The independent Canadian Climate Institute says Canada’s carbon emissions increased in 2021 over the previous year’s amount but still remained below pre-pandemic norms.
The institute’s principal economist, Dave Sawyer, said the “good news” is that emissions did not “bounce back” when COVID-19 lockdowns lifted.
“It’s roughly a good news story that, yes, there is more activity coming out of COVID, but policy drivers and market drivers are working to keep emissions down,” said Sawyer.
“They are lower than they would have been otherwise.”
The institute estimates Canada’s emissions in 2021 at 691 megatonnes. That’s up from the previous year but still below the pre-pandemic level of 738 megatonnes.
The numbers are based on activity data, such as economic output from various sectors and oil and gas production levels. The institute uses trends in energy efficiency and emissions reduction drivers, such as carbon pricing, to offset the estimate. Much of the data comes from Statistics Canada and Simon Fraser University’s Canadian Energy and Emissions Data Centre.
While Canada wasn’t fully reopened in 2021 after pandemic lockdowns, the institute still concluded that the economy grew more rapidly than its emissions — which suggests Canada can expand its economy without experiencing a parallel increase in emissions.
The institute reports that emissions in 2021 were 2 per cent lower per unit of GDP than they were in the previous year.
The new estimates come ahead of Environment and Climate Change Canada’s official numbers, which arrive in the spring.
The federal government lacks up-to-date figures on emissions. Ottawa’s numbers have an 16-month time lag between when the emissions are released into the atmosphere and when they are reported. Those delays reflect the methodology the federal government uses and its consultations with provinces and territories.
The release of Thursday’s estimate from the Canadian Climate Institute is an attempt to shorten those delays. Sawyer said more accurate estimates allow for “course correction” and “early action” by governments so Canada can meet its climate goals.
The institute has said it hopes to release its annual data eight months before the federal government releases its own numbers. That means the 2022 report should be released in August of this year.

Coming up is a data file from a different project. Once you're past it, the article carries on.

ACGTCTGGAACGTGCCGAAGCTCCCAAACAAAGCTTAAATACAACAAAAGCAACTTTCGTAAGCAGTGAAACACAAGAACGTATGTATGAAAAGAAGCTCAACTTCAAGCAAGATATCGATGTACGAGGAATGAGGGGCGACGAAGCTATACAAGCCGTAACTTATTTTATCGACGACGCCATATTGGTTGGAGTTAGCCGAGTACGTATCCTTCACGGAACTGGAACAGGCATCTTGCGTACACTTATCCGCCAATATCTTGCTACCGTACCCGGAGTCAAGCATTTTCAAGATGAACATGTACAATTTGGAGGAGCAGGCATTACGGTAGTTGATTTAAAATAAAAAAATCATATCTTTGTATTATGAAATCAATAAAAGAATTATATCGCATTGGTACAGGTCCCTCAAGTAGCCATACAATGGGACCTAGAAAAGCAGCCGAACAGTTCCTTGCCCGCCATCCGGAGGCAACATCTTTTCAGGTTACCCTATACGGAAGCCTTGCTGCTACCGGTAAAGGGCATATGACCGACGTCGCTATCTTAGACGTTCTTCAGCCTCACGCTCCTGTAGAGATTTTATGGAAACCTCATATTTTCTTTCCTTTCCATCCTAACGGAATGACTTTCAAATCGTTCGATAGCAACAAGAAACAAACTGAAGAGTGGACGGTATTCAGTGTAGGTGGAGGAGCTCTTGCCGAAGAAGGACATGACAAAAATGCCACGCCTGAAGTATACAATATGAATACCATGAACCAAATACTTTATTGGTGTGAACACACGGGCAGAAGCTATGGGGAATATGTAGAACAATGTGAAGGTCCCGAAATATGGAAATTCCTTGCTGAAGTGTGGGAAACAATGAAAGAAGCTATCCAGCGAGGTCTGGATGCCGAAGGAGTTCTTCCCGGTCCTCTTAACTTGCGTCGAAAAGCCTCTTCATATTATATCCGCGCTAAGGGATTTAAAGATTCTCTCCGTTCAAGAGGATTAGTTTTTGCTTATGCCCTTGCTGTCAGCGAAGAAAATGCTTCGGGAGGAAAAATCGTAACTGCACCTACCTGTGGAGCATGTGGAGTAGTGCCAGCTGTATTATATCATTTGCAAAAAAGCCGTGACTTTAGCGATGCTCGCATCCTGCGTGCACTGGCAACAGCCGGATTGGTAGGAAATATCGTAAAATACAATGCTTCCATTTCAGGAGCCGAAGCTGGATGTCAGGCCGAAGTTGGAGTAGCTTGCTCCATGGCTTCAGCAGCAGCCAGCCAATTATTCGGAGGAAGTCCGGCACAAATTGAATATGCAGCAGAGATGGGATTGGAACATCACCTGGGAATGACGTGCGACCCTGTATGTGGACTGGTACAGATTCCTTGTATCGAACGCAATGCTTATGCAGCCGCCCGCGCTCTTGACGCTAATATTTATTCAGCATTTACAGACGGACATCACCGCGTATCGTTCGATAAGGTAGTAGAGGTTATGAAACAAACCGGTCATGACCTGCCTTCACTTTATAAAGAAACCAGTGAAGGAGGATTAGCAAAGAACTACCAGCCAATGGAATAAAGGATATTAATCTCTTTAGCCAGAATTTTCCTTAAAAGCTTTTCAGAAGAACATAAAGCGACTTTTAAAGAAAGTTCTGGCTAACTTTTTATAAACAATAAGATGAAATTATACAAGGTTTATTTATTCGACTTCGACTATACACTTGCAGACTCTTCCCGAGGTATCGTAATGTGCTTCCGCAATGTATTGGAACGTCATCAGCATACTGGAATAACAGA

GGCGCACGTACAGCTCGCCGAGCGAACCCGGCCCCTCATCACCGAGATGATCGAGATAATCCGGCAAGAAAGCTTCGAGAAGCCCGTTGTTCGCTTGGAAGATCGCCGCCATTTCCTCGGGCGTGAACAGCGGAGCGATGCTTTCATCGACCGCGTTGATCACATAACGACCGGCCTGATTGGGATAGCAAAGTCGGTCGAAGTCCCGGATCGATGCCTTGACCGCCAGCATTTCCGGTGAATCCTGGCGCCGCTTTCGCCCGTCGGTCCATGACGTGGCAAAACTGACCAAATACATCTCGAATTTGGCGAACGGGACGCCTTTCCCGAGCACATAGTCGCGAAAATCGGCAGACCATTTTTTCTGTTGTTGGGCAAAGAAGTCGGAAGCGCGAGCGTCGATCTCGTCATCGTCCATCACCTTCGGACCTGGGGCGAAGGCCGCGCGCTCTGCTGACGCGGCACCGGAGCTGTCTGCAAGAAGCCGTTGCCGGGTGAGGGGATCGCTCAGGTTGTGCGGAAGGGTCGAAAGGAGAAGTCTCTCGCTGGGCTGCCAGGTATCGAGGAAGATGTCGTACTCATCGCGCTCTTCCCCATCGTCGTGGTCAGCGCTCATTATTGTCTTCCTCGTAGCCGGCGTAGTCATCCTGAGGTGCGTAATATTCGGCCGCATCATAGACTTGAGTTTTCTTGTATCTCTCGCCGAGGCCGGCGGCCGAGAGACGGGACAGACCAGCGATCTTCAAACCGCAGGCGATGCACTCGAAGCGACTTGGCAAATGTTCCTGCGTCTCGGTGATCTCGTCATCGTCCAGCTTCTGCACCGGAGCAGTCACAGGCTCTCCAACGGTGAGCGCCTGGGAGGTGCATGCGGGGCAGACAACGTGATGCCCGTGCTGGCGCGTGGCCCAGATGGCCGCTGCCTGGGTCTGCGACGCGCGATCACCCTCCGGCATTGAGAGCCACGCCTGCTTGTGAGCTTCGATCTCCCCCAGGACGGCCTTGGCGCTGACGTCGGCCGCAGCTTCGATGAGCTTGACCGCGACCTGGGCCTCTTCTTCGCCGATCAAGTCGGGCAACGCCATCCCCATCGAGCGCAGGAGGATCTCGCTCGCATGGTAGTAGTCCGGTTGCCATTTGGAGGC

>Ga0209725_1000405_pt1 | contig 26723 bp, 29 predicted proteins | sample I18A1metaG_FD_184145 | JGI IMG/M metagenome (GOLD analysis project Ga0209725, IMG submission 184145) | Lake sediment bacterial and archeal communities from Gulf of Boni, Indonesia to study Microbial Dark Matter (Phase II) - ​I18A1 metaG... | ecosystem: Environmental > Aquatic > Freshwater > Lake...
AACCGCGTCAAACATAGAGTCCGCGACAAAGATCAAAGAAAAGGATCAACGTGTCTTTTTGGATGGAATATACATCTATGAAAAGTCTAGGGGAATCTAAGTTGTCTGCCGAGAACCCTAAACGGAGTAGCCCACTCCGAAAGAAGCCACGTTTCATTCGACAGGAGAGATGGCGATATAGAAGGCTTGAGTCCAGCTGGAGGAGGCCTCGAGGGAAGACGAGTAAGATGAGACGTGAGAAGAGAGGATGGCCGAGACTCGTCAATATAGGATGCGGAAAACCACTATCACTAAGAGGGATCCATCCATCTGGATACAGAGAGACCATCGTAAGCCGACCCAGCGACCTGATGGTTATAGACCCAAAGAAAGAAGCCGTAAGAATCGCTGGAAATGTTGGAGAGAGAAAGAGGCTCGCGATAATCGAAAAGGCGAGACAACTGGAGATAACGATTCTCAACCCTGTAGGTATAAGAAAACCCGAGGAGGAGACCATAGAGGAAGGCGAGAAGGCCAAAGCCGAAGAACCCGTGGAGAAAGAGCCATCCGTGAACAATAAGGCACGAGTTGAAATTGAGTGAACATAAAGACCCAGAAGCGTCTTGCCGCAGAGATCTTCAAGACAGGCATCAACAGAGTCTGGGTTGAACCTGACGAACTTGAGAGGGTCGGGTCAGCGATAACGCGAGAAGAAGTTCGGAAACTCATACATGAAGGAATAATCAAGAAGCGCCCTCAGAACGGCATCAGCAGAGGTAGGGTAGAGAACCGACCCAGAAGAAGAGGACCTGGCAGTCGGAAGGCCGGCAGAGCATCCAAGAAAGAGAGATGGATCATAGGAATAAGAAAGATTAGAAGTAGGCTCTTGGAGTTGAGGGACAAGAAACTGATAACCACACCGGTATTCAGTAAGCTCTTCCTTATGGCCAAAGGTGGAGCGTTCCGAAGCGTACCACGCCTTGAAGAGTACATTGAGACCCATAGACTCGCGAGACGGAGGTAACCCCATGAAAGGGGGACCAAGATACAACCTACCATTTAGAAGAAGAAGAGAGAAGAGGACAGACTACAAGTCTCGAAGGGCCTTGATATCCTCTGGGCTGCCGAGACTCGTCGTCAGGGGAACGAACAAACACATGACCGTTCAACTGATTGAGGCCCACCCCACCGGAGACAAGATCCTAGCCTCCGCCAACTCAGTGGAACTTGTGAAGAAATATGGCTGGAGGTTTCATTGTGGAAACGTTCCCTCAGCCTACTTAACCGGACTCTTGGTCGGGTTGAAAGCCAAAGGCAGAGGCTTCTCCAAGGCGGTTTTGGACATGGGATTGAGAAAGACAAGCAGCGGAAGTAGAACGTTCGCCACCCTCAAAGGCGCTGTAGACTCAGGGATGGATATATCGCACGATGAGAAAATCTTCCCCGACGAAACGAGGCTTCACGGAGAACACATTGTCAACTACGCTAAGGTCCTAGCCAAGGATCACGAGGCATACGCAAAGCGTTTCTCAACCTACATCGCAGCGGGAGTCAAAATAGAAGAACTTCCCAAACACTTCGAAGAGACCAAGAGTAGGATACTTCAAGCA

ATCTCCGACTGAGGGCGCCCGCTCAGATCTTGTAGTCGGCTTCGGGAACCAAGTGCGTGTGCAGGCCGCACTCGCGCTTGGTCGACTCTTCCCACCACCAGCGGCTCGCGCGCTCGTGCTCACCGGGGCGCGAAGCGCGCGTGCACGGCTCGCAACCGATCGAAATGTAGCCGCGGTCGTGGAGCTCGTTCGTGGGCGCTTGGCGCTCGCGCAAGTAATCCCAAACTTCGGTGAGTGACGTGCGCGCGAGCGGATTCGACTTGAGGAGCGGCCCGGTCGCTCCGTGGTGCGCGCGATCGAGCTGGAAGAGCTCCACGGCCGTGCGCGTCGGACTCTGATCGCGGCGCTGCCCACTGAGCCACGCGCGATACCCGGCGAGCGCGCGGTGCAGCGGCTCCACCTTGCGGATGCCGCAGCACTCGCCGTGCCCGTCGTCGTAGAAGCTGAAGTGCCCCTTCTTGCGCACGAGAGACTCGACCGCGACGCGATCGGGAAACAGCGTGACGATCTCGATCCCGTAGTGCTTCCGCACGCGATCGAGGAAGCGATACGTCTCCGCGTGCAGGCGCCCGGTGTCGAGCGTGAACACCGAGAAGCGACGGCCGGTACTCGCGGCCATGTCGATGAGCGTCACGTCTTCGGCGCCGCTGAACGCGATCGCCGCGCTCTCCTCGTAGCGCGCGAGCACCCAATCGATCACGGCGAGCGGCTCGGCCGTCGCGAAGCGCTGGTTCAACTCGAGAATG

The Canadian Climate institute estimates that emissions declined below 2005 levels — the benchmark year for Canada’s 2030 climate targets — in all sectors except buildings and oil and gas.
The institute says early 2021 estimates suggest that climate policies initiated by individuals, businesses and the federal government — such as energy efficiency, public climate financing, the clean fuel standard and the carbon tax — are making a difference.
“We are seeing a response to those policies,” said Seton Stiebert, an adviser to the institute. “We are hoping they accelerate.”
Federal political parties had different interpretations of the report.
“After a decade of inaction from the Conservatives, we are effectively bending the curve on emissions,” Environment and Climate Change Minister Steven Guilbeault said in a media statement.
Conservatives, meanwhile, said a government under party leader Pierre Poilievre would address climate change “through technology, not taxes.” The statement from Conservative climate critic Gérard Deltell also hammers the Liberal record on lowering emissions.
“After eight years of Justin Trudeau, the Liberals have not met a single climate target they set for themselves, all while Trudeau’s carbon tax has made everything from food to fuel more expensive for Canadians,” Deltell said.
“Instead of admitting failure, Trudeau continues to make up new targets to miss and is tripling his expensive carbon tax on Canadian families.”
The NDP’s climate critic Laurel Collins said the report shows Canada may be starting to turn the tide on climate change — but the Liberals still need to eliminate public financing of fossil fuel companies.
Green Party Leader Elizabeth May, who reviewed the numbers, said she doesn’t think Canada should be congratulating itself.
May said Canada still has a lot of work to do if it wants to meet its climate targets — work such as banning hydraulic fracking and cancelling oil and gas projects like the Trans Mountain expansion and Bay du Nord.
“If we do those things, we’ve got a prayer of getting to real emissions reductions,” she said.
The federal government’s plan is to reduce emissions from where they are today to about 440 megatonnes by 2030, and then to net zero by 2050.